Something that I wish I knew before I left was how to pack. There were so many times where I felt that I didn’t have the right clothing for certain situations. Make sure to do research on what the weather will be like for the time you are abroad and how the people who live there may dress. I definitely under-packed for my trip. 

Picture Calysta took of people sitting outside of a Cafe facing the Seine, a 777-kilometre-long river that flows through northern France.
A photo by Calysta took of a cafe facing the Seine.

How has studying abroad impacted your educational experience? What has the experience taught you that you may not have been able to learn from staying at Rowan University in the states? 

I learned so much while living abroad. It was such a great learning experience for not only my field of study, but I was also able to learn so much about myself as well. I was able to learn so much about different cultures and what life is like for those who live in different countries. I felt so connected with so many people I met and it is crazy to think that you live a similar life to someone who lives on the other side of the world. I learned what it really means to be American, and through conversations with others learned their point of view of America which was very interesting. Everything that I have learned about different cultures, religions, and the history of our country and the world, really came to life when I was abroad which was such a surreal experience for me. 

I always considered myself to be very independent but living on my own in a foreign country, knowing no one, not even the language was such a drastic change for me and there were times where I really had to depend on myself. At Rowan I am constantly surrounded by so many people. Going from living in a house off campus with so many of my closest friends, and my campus being such a short drive away from home — moving to France was quite the change. These are the kinds of things I may not have been able to learn from staying at Rowan.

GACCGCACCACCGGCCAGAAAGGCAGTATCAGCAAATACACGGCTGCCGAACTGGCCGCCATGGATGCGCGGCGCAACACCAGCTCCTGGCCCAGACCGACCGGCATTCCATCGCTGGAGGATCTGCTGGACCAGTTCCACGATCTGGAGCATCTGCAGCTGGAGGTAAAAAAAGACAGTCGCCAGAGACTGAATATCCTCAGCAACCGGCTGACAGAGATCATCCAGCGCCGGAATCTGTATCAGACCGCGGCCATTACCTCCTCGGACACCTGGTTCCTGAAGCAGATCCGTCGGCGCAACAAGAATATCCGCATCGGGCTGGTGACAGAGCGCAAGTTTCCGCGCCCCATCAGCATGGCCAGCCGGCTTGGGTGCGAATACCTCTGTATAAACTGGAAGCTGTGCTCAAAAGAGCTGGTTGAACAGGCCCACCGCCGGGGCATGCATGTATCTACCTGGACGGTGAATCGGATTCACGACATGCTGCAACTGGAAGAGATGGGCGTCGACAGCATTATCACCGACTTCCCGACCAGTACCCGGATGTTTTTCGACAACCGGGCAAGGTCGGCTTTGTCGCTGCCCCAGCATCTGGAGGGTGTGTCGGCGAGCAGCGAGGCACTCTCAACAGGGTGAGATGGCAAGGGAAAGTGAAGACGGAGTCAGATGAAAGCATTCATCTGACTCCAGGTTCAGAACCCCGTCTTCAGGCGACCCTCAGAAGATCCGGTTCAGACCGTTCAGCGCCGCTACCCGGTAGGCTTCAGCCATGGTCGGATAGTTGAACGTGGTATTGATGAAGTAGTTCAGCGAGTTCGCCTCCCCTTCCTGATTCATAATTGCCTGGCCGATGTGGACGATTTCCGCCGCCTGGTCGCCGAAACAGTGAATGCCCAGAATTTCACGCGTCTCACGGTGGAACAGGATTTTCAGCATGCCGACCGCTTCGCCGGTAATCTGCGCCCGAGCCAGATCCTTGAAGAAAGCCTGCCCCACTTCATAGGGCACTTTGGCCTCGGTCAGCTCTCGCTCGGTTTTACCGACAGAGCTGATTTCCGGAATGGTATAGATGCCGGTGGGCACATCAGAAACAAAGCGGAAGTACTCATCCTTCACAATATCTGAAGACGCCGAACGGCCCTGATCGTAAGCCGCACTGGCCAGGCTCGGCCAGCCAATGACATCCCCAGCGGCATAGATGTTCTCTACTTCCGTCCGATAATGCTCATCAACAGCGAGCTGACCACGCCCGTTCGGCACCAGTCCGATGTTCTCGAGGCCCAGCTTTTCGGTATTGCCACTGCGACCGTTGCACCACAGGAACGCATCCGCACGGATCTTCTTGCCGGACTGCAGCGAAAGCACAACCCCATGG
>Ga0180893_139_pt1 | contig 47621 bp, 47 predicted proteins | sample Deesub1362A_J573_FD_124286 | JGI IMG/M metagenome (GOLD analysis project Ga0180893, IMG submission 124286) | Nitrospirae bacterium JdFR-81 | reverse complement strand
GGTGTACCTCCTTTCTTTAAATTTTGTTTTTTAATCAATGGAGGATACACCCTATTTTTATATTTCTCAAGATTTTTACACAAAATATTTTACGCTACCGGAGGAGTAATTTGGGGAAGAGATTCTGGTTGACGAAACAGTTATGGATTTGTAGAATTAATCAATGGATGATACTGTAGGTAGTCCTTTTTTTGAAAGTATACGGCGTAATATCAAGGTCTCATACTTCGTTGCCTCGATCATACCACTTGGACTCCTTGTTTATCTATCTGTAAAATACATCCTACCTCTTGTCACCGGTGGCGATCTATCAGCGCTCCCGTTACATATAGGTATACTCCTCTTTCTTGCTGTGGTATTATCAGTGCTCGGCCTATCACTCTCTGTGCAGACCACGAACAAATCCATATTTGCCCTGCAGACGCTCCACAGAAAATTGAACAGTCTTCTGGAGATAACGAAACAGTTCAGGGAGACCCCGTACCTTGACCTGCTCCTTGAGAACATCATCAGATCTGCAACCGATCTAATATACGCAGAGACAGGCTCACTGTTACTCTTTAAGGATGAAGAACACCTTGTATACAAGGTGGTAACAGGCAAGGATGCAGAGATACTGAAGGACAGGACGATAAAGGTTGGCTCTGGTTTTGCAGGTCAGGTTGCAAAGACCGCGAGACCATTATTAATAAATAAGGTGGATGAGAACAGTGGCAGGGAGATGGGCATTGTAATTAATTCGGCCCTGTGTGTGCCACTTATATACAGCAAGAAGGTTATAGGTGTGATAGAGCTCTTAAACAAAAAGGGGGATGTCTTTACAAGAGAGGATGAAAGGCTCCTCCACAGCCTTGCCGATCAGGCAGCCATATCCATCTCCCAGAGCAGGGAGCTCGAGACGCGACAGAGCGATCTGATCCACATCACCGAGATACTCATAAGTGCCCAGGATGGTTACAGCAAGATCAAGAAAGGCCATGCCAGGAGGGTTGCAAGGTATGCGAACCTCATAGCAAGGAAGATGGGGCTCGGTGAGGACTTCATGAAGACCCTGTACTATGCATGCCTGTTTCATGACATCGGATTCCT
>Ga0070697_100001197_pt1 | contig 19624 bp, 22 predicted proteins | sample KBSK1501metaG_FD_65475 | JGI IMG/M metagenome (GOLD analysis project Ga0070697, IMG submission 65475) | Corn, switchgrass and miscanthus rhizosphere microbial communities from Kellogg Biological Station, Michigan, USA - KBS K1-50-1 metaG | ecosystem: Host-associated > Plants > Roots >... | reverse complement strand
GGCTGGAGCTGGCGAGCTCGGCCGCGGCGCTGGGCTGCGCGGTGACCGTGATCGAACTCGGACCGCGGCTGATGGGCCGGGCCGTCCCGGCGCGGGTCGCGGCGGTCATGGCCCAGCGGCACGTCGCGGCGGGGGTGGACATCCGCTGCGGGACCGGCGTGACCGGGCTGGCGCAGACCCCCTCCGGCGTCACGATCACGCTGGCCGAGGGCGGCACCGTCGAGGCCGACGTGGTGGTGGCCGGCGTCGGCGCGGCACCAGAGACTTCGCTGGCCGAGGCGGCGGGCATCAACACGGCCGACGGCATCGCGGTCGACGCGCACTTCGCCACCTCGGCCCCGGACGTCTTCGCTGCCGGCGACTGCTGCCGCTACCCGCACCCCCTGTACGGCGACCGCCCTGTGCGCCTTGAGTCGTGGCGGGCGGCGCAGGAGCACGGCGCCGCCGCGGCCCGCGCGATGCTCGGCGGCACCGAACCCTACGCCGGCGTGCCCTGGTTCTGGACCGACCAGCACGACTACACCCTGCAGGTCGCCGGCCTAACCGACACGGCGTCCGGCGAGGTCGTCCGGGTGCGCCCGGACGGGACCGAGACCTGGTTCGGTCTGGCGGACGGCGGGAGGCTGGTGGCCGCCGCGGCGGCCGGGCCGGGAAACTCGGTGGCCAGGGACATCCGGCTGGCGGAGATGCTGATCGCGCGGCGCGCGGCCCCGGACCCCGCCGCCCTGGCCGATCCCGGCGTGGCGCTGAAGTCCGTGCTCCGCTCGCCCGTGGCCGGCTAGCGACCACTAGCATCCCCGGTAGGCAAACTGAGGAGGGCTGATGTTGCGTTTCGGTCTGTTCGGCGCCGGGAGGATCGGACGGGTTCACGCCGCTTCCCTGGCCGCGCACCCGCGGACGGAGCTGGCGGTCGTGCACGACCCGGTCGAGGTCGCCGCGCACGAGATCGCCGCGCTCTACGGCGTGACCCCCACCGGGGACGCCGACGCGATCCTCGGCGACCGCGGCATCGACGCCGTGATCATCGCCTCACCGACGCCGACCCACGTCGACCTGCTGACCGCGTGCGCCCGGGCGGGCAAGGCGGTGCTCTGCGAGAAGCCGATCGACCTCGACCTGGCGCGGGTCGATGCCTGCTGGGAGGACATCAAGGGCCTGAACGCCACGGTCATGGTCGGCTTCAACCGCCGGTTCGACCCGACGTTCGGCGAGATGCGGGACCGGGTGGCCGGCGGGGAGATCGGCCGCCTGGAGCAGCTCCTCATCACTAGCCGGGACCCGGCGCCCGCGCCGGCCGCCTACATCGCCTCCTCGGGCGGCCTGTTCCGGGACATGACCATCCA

What is your overall impression on this experience? What was the most challenging part of being abroad? What was the most rewarding part? Any other emotions?

My overall experience of choosing to go abroad was one that I will cherish forever. I am so thankful for my family encouraging me to go to France, Rowan for helping me with the process, and AIFS for making me feel so comfortable abroad.

Personally, the most challenging part going abroad for me was physically leaving to go to France. I had such a good summer with my family and friends, and by the time the fall semester came around and it was almost time for me to leave, I was having many second thoughts about my decision to leave for the semester. I really enjoy Rowan and watching all my best friends get ready for the semester made me scared that I would miss out. There were definitely hard days abroad where I had felt alone and missed friends and family but that was inevitable.